This was an interesting book, with some very nice pieces to it.
There wasn’t so much a plot as an arc to the book– we follow Aaron and Erin (husband and wife) through their journey to change their lives.
Saba alternated between their points of view, with a very occasional other person thrown in, usually for comic value. I felt this allowed me to get to know Erin better, but Aaron was simply a very shallow character. I think he was intended to be a person without depth, as opposed to an interesting human with a portrayal that lacked interest. It doesn’t matter, I never really connected with him as a person or a character.
We meet Erin and Aaron at the end of their vacation, a visit to the small island of Saba. They have a perfect day, followed by a perfect night, then return home to their normal lives.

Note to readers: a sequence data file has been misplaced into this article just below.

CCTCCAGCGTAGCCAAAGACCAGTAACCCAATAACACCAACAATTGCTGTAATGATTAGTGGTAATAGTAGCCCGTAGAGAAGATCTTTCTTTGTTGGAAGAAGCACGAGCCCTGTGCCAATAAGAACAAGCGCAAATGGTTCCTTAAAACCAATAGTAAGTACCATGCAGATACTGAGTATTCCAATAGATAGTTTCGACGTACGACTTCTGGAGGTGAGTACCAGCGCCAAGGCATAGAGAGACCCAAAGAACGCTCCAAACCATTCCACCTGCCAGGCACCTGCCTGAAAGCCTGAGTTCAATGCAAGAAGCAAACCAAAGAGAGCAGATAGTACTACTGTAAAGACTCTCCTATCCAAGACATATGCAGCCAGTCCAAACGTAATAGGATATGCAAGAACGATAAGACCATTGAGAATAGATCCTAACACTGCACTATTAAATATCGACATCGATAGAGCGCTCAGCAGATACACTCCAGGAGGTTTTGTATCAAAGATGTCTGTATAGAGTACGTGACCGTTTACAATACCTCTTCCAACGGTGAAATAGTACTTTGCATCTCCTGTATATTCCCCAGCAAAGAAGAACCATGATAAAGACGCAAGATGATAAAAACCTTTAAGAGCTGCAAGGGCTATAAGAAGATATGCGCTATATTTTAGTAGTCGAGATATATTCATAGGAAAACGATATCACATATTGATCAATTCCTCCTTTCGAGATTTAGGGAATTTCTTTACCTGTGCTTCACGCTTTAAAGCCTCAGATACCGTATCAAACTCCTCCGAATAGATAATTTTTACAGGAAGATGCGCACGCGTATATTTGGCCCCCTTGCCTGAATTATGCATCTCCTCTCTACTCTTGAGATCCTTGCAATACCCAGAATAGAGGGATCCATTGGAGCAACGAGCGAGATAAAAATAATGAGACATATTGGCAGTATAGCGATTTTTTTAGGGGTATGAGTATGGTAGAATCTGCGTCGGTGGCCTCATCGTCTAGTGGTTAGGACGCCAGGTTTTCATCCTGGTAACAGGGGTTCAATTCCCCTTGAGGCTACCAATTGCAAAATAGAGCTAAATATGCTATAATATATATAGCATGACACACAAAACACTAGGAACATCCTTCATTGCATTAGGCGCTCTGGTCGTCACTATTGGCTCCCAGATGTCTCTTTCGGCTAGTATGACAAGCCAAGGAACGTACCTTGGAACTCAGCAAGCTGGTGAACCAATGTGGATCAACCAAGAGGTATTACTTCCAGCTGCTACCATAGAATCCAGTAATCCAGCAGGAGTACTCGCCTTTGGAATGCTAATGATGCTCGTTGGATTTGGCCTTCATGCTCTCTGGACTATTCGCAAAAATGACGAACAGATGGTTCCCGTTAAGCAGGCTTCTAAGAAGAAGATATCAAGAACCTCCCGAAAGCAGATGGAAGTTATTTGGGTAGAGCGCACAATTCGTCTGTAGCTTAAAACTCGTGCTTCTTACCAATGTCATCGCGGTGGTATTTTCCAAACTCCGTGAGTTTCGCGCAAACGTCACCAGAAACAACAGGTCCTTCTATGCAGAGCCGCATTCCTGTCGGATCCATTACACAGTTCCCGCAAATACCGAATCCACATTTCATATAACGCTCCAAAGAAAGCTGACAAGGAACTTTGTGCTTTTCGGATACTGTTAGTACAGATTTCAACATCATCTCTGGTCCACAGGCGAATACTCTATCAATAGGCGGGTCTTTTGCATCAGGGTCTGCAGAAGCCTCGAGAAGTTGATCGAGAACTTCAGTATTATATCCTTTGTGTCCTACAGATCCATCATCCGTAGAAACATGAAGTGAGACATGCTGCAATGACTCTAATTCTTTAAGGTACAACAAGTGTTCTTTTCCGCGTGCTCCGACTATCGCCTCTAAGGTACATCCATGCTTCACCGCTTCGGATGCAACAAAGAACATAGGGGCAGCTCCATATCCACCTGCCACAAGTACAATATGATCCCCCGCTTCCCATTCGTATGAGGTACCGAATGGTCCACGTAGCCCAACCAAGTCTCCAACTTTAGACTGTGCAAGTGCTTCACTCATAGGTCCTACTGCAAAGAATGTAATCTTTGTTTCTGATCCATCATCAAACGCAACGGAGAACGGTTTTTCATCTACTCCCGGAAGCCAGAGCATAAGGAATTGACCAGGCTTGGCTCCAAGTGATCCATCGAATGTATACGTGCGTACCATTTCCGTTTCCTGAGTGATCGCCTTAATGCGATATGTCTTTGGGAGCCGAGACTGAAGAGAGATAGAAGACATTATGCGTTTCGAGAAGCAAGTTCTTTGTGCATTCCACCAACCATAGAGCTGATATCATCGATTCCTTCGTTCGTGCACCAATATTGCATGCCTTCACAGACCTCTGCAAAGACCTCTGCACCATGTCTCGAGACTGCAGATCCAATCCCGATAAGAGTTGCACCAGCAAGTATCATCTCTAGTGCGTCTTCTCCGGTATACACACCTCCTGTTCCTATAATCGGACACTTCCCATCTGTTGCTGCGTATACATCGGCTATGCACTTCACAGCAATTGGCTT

Aaron runs a tanning salon. He likes this job because he gets to ogle pretty women and has lots of time to read on his Kindle.
Erin is a middle school math teacher. She mostly enjoys her classes with the advanced students, but the “Practical Math” classes with the less academically motivated kids are less fulfilling. One student finally drives her to the breaking point, and she retreats home to examine her options.
The option she chooses, and convinces Aaron to try as well, is to move to Saba.
The rest of the book covers their attempts to settle into life on the island. Neither of them adjusts easily, but it’s a chance to grow. They each take a different path, consistent with their personality.
Some parts of Saba show signs of loving craftsmanship, of being written and rewritten until each word is perfect. These are some of the spots where the words pulled me out of my enjoyment of the story. I’m not a person who reads for the words, I want the words to deliver the story for me.
This book was a quick read, and I enjoyed it, primarily for the humor and the character of Erin, as well as for the island of Saba itself.
I bought this book on Smashwords to read on my Nook.